Roaring Midnight PROLOGUE

Author: Colleen Gleason

Series: Macey Gardella #1

Genres: Fantasy , Romance

~ A Warning ~

Chicago, 1925

Sebastian Vioget placed his palms on the bar and leaned forwaraughter of Max Denton- the mand. The large ruby signet on his left hand glinted in the golden light. On his right five fingers were the ever-present copper rings that had once belonged to Lilith the Dark. Sebastian allowed his eyes to glow just enough to give the man on the other side of the counter a clear warning. "If Iscariot or Alvisi get to her before she's ready, I'll kill you."

The other man was swarthy as a Gypsy, with too-long black hair and jet eyes. He shifted lazily, appearing unmoved by his host's threat. "You'd have to catch me first."

"You know very well I could." Sebastian eased back from his threatening stance. The bastard across from him was nearly as cocksure as his old friend and nemesis Max Pesaro. Damn good thing they were on the same side.

At least, as far as he knew.

He didn't trust the other man any more than he trusted anyone-aside from Wayren. Who, incidentally, had been annoyingly absent for the last decade or so.

His visitor, the last of the night's patrons-and one who could actually leave once it was dawn-chuckled. "Some day, I'm certain we'll find out if that's true. I'll even let you chase me after sunset to make it fair, Vioget. I wouldn't want you to cry foul." He lifted the fullest bottle of whiskey from the counter and gestured with it before slipping it into the inner pocket of his overcoat. "This is a far sight better than the hooch Capone peddles. My deepest gratitude."

"The Silver Chalice serves only the best, legal or no," Sebastian replied. "Always has, regardless of what continent it's in." The Volstead Act's prohibition of the manufacture or sale of alcohol was a ludicrous proposition. As if the United States government could control what he chose to ingest.

Hell, Sebastian had a hard enough time controlling it himself.

He refrained from glancing toward the bottles of the other type of libation he stocked-for himself only. Even the thought of the rich, heavy lifeblood filling those vessels was enough to make his gums throb and his fangs begin to unsheathe. The familiar need swelled, rushing inside him, pulsing through his body, turning his vision rosy.

He reached automatically for the silver vis bulla that hung beneath his shirt, sliding his fingers through the opening to touch the tiny cross. The holy metal burned, but he welcomed the subtle pain. It reminded him he could still feel.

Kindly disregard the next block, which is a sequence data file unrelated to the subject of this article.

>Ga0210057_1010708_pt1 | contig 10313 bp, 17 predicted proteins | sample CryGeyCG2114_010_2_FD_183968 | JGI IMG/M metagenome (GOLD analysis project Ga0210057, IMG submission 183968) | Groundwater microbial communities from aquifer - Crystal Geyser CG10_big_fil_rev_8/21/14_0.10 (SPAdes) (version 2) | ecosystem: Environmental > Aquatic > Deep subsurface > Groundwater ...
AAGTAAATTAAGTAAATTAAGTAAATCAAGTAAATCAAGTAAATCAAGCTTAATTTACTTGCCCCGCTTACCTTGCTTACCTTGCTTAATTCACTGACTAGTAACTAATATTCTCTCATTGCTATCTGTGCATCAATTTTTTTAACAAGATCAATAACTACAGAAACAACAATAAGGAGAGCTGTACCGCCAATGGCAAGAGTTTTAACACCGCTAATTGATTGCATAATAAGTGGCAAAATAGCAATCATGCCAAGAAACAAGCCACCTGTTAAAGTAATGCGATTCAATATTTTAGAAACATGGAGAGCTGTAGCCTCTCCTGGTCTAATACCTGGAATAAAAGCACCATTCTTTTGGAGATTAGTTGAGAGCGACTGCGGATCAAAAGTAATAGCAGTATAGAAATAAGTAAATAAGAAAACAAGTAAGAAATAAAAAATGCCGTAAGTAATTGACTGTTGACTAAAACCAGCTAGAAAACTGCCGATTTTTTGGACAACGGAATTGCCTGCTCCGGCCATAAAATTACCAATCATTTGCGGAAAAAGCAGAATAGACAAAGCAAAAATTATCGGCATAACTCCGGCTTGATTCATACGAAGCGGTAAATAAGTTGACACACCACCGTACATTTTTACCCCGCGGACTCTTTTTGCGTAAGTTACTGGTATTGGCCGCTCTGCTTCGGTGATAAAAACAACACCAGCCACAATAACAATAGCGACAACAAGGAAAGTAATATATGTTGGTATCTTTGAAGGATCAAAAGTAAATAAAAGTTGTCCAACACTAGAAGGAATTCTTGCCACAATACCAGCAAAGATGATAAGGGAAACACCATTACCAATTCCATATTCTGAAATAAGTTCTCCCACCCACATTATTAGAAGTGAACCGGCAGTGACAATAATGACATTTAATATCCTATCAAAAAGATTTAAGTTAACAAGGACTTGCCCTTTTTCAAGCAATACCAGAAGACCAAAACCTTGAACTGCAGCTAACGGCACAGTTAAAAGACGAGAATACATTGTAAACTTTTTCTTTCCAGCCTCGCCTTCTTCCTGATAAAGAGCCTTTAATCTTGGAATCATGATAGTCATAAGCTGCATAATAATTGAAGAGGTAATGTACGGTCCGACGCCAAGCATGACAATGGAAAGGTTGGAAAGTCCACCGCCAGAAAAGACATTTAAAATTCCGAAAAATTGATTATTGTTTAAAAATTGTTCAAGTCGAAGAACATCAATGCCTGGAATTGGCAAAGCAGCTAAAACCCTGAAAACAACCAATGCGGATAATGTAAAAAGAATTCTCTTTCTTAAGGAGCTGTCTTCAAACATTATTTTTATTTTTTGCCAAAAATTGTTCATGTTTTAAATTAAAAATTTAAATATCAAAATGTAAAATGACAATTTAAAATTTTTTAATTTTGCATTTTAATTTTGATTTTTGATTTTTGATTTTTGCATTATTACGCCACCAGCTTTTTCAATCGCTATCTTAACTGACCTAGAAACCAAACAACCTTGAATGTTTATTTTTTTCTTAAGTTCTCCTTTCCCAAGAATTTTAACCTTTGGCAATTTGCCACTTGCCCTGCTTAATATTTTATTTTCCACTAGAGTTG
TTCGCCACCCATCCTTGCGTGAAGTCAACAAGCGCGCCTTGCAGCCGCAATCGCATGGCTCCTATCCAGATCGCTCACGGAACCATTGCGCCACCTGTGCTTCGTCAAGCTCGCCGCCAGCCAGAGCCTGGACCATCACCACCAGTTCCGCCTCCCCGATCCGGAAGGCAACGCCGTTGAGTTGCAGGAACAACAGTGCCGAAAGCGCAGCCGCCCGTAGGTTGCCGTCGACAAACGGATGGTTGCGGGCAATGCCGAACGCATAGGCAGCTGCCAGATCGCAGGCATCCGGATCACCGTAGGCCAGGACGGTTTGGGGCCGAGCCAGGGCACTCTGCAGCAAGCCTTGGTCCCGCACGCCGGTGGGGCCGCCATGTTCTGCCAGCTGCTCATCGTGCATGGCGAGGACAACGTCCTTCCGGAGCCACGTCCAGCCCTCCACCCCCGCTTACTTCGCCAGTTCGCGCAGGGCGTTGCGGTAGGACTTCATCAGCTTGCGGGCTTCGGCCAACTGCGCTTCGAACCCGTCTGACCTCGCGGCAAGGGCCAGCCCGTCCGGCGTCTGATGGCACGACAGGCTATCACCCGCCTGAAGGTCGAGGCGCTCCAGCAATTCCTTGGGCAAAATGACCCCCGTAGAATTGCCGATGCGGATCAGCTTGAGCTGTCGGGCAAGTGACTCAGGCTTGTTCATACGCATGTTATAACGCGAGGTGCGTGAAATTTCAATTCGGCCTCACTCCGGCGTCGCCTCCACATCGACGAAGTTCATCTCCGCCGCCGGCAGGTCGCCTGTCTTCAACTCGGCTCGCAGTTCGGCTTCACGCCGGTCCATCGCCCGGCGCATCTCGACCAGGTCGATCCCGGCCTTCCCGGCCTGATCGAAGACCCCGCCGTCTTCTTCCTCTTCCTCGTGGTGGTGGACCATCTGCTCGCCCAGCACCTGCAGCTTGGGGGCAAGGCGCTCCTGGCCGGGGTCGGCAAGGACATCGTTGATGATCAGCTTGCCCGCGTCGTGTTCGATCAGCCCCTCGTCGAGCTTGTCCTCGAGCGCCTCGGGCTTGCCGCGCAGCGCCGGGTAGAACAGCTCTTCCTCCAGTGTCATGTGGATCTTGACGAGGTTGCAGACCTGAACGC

It reminded him why he was still here.


He'd given everything for Giulia.

And for Victoria.

His guest didn't seem to notice Sebastian's discomfort; he was intent on adjusting his enveloping overcoat and hat. He always wore his in Mr. Starcasset's book.t - fedora unfashionably low over the forehead, to the eyebrows. "I'll be on my way then. See if there's any news on Capone, if Alvisi's made any move on him."

That likely meant the man was headed to The Blood Club. Where else would a vampire hunter go to find undead, or to extract information from the undead? Not that Sebastian approved of the way Chas Woodmore went about doing so, but he wasn't a judgmental sort. Not like Pesaro had been. And particularly in this case, when it was so bloody important, he didn't care how depraved Woodmore was.

"The sooner the better. We have to stay more than a step ahead of him and Iscariot. Once either of them find her-"

"I see her every day, on her way to and from her job, Vioget. They haven't found her yet. And they don't have any idea about me. She's safe for now."

"She has the book. It's only a matter of time until the dreams begin."

"And once that happens, you must convince her to accept."

I will.

The other man looked at him with those cold, dark eyes and Sebastian turned away. He didn't need Woodmore to see the desperation in his own gaze. The long promise and the sacrifices he'd made would be for naught if a single woman denied her legacy.

After a hundred and two years, one would have thought it would have become easier to wait. And accept.

But it hadn't.

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